"On March 17, 2013, an object about the size of a small boulder hit the lunar surface," said Bill Cooke of NASA's Meteoroid Environment Office, in a statement. "It exploded in a flash nearly 10 times as bright as anything we've ever seen before," he said.
For the past eight years NASA astronomers have been monitoring the moon for signs of meteoroids crashing into the moon's surface and the space agency's lunar impact team has detected more than 300 strikes.
Ron Suggs, an analyst at the Marshall Space Flight Centre, was the first to notice the massive March 17 impact in a digital video recorded by one of the monitoring program's 14-inch telescopes.
"It jumped right out at me, it was so bright," said Suggs in a statement on the science.nasa.gov website.
"For about one second, the impact site was glowing like a fourth magnitude star," NASA said.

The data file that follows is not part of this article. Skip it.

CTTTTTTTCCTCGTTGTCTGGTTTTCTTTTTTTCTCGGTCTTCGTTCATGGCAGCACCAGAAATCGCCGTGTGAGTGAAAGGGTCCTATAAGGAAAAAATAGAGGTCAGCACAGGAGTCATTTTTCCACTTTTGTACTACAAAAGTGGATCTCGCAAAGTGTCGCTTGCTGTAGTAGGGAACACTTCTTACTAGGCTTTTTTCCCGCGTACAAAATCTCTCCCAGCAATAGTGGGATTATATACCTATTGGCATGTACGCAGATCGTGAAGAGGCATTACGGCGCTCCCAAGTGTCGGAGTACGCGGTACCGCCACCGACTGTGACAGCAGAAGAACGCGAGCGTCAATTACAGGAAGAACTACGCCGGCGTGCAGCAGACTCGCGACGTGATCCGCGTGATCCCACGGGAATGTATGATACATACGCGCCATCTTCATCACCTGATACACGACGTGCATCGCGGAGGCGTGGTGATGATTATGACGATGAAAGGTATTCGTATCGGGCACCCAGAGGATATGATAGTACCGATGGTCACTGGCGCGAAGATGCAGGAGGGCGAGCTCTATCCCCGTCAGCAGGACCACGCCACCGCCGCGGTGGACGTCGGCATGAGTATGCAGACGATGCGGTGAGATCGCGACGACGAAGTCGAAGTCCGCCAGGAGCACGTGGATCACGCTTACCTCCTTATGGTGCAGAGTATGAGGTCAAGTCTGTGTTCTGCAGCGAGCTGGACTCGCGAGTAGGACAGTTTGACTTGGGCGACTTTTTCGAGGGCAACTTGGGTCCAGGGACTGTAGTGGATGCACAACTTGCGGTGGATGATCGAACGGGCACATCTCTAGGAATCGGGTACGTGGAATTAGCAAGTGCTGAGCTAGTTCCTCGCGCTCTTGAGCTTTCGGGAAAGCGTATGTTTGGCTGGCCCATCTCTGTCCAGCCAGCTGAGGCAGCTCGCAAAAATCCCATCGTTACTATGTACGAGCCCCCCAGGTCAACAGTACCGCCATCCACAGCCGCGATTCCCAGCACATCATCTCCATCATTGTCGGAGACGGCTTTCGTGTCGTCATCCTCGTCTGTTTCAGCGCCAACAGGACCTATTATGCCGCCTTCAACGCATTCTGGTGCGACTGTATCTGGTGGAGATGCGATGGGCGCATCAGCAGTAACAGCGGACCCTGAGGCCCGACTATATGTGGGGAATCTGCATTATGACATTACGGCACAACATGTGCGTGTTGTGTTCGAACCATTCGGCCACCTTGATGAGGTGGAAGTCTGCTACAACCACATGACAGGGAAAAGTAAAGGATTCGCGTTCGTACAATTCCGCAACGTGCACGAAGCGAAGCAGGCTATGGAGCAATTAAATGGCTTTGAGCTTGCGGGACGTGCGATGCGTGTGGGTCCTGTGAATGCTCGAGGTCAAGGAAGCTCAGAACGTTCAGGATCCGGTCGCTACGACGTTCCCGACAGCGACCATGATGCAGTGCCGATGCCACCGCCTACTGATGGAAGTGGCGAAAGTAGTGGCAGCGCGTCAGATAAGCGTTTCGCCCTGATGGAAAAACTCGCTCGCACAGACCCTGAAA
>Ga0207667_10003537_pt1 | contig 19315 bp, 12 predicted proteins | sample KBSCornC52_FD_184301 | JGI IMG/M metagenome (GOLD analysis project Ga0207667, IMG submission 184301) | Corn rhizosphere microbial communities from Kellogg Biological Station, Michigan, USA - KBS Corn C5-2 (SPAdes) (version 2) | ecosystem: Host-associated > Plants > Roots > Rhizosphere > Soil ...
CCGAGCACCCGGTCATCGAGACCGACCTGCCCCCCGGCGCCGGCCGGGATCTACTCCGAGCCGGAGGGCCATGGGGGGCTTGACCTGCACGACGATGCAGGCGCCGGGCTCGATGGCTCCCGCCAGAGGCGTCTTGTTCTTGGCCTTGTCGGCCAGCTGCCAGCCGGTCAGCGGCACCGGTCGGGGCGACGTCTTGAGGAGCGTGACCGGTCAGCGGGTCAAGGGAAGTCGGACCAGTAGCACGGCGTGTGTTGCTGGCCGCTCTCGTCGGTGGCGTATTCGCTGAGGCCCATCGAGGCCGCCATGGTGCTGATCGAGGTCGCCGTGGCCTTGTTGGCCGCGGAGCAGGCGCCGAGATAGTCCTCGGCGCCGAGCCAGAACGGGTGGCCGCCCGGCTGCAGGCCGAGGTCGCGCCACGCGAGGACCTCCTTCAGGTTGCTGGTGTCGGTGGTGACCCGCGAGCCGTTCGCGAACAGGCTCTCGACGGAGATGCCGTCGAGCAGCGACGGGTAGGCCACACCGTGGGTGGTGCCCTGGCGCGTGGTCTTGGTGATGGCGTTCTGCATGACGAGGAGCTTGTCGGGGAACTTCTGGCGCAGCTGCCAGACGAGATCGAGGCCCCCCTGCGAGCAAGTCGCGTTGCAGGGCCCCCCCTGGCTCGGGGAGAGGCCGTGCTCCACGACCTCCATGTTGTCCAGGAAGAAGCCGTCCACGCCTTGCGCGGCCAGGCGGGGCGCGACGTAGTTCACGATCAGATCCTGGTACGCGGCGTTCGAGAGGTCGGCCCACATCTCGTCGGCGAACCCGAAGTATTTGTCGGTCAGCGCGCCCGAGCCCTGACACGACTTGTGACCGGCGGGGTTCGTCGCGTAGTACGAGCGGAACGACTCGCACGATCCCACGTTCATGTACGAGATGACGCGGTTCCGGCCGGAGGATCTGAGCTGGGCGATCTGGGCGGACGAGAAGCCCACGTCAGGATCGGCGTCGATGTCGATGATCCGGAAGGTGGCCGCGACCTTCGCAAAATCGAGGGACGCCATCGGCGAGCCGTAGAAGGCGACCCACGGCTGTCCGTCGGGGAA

The meteoroid was traveling around 56,000 miles per hour when it slammed into the moon's surface. It weighed around 88 pounds and measured about one foot in diametre, according to NASA.
The meteorite which fell in Russia's Chelyabinsk region in February, injuring more than 1,000 people, measured 55 feet across.
The Earth's atmosphere protects the planet, as space debris usually burns up before reaching the surface. The moon has no such protective layer.
The impact on the moon could have created a crater as wide as 66 feet, and NASA says its Lunar Reconnaissance Orbiter will be on the lookout for it the next time it passes over the site.
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